Canadian home sales fell the most in five years last month. That didn’t stop an increase in prices, which were up 18 percent nationwide from a year earlier. When you consider that most houses are leveraged assets, this represents huge gains for homeowners.
While leverage can help boost performance on the way up, it becomes very dangerous on the way down. Leverage can turn even the best investments into poor ones when things go wrong, as losses are amplified. Equity can get wiped out pretty quickly on an overleveraged asset.
Canadian real estate has been on fire for years. The housing price data there has made the U.S. real estate market during the boom of the mid-2000s look mild.
The Federal Reserve Bank of Dallas puts out a global housing price index for more than 20 countries every quarter. Using this data, I looked at the real house price index data for Canada and compared it with the same data in the U.S. going back to 1975.
Here’s this relationship from 1975 through the end of 2005:
Although there were some divergences in the early and late 1980s, both housing markets essentially ended up in the same place after 30 years. Now let’s add in the most recent data to see how things have unfolded since:
An enormous divergence occurred in 2006, when U.S. housing prices really began to soften, while Canadian price barely skipped a beat. This makes any differences in the past look like blips. The rise in Canadian real estate prices has been relentless.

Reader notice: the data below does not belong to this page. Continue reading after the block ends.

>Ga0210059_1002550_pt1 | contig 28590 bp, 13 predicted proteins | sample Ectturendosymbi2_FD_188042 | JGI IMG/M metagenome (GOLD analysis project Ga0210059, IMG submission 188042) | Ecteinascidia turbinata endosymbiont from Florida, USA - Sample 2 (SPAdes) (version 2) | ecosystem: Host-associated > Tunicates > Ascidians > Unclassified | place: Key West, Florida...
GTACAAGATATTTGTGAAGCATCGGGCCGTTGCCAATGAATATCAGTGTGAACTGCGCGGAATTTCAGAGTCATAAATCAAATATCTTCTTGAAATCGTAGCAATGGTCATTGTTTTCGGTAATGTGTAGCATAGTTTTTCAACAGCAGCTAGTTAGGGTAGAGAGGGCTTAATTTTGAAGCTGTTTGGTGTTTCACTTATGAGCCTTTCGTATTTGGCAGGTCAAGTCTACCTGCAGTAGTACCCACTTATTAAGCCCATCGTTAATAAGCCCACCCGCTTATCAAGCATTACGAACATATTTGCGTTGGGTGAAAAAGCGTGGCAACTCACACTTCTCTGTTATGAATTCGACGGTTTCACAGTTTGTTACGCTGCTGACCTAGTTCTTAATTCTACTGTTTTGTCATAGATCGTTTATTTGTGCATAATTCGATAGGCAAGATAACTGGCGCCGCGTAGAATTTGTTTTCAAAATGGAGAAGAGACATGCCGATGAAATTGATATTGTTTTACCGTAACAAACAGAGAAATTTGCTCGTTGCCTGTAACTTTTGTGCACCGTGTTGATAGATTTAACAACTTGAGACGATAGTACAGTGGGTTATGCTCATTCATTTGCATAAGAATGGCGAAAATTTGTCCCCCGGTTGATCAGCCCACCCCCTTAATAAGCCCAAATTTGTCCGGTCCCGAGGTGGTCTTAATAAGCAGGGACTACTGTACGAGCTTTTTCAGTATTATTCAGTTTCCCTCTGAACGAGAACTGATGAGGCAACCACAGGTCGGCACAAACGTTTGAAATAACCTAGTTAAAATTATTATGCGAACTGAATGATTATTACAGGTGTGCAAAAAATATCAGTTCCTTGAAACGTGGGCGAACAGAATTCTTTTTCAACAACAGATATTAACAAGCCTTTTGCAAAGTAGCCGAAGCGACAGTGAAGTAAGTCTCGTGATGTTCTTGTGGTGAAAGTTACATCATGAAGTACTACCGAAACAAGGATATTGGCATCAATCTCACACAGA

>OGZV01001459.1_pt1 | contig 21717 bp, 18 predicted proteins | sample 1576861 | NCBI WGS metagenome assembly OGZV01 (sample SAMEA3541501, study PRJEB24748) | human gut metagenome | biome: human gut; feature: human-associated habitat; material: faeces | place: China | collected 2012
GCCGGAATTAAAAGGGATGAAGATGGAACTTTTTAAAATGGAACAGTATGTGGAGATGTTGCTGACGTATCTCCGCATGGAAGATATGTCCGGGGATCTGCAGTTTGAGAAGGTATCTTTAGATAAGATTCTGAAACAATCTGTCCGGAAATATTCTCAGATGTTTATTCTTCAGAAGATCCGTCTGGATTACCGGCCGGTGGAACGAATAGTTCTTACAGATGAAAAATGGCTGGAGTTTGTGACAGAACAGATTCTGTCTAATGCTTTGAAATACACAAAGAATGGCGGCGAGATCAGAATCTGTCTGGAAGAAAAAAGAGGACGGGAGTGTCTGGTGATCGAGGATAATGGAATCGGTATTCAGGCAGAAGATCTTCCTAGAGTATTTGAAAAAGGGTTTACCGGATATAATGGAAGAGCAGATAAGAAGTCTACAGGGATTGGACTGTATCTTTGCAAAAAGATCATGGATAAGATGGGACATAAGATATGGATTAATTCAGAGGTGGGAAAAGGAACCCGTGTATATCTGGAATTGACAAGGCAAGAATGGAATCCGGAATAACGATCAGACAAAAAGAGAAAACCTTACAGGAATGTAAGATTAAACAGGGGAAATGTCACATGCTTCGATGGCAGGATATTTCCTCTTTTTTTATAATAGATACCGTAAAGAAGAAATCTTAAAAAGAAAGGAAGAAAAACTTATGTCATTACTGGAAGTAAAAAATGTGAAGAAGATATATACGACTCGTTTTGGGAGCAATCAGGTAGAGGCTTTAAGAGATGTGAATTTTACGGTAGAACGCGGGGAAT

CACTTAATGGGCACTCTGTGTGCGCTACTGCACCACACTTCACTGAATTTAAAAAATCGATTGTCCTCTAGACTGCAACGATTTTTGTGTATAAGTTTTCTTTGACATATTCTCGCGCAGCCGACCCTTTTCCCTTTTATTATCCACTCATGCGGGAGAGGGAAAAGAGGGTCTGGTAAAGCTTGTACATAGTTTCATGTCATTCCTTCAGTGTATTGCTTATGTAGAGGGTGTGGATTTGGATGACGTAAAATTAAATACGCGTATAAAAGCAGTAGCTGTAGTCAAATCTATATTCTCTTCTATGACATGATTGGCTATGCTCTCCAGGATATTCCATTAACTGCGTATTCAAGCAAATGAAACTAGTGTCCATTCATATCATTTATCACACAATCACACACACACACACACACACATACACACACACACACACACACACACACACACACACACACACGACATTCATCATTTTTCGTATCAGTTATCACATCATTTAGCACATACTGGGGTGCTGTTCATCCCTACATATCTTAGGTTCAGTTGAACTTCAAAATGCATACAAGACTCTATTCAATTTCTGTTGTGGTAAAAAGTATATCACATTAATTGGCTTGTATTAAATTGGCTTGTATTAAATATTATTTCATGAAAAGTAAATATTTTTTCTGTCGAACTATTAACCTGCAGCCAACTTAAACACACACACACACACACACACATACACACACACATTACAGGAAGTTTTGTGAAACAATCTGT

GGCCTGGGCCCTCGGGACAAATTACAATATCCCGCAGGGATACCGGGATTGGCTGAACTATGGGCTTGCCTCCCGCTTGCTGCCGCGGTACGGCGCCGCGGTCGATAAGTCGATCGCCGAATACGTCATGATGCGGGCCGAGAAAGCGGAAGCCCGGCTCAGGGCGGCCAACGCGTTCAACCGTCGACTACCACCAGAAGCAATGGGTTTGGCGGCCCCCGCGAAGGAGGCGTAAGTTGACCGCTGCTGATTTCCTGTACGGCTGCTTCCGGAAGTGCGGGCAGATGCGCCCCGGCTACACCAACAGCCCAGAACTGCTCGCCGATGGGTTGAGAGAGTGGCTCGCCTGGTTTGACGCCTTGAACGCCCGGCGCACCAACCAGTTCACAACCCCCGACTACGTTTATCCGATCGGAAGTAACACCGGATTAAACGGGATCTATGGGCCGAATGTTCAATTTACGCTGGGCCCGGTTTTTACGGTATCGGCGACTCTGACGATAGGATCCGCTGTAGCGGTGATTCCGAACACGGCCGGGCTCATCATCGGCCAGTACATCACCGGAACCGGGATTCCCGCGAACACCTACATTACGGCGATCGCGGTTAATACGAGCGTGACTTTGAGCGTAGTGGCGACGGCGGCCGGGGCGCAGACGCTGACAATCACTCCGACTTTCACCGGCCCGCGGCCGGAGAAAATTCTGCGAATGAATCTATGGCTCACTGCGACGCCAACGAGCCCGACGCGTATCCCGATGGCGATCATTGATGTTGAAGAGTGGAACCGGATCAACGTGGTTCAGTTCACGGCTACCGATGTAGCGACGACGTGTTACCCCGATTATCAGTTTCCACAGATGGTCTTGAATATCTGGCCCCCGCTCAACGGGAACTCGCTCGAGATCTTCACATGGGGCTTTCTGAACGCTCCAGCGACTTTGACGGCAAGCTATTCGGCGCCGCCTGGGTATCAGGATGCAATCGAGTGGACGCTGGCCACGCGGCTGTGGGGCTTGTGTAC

The U.S. housing market peaked in late 2006. Since then, based on this index, U.S. housing prices are still down almost 13 percent from their peak through the end of 2016. In that same time frame, Canadian housing prices are up 56 percent.
To recap: On a real basis, Canadian housing prices experienced a much smaller, shorter decrease in prices during the financial crisis and a much larger, longer increase in prices during the recovery. When you couple this unfathomable rise in housing prices with near-record high household debt-to-income ratios, the Canadian housing bubble starts to look scary should the tide turn.
The reason homeowners in Canada should be worried is because housing is typically not a great long-term investment. Housing expert and historian Robert Shiller explains:
Here is a harsh truth about homeownership: Over the long haul, it’s hard for homes to compete with the stock market in real appreciation. That’s because companies whose shares are traded on a stock exchange retain a good share of their earnings to plow back into the business. The business should grow and its real stock price should also grow through time — unless the company makes poor decisions, as some certainly do.
By contrast, real home prices should decline with time, except to the extent that households shell out some money and plow back some of their incomes into maintenance and improvements, because homes wear out and go out of style.
The problem is that the home-buying experience is fraught with emotion. People rarely think about the characteristics of real estate as an investment when putting down roots and making the biggest purchase of their life. Once the herd mentality sets in these things take on a life of their own. In downtown Toronto, the average sale price of a detached home this spring was $1.2 million.
No one knows when insanity like this will come to an end. Bubbles are like an avalanche. The longer they build up, the worse they will be when they eventually destabilize.
The same is true of financial markets. No one really knows when or why bubbles come to an end, but eventually people come to their senses and the music stops. U.S. homeowners understand all too well what can happen to the economy when the housing market destabilizes. The timing is impossible to predict, but Canadians should be on avalanche alert.
To contact the author of this story: Ben Carlson at [email protected]
Originally published here.
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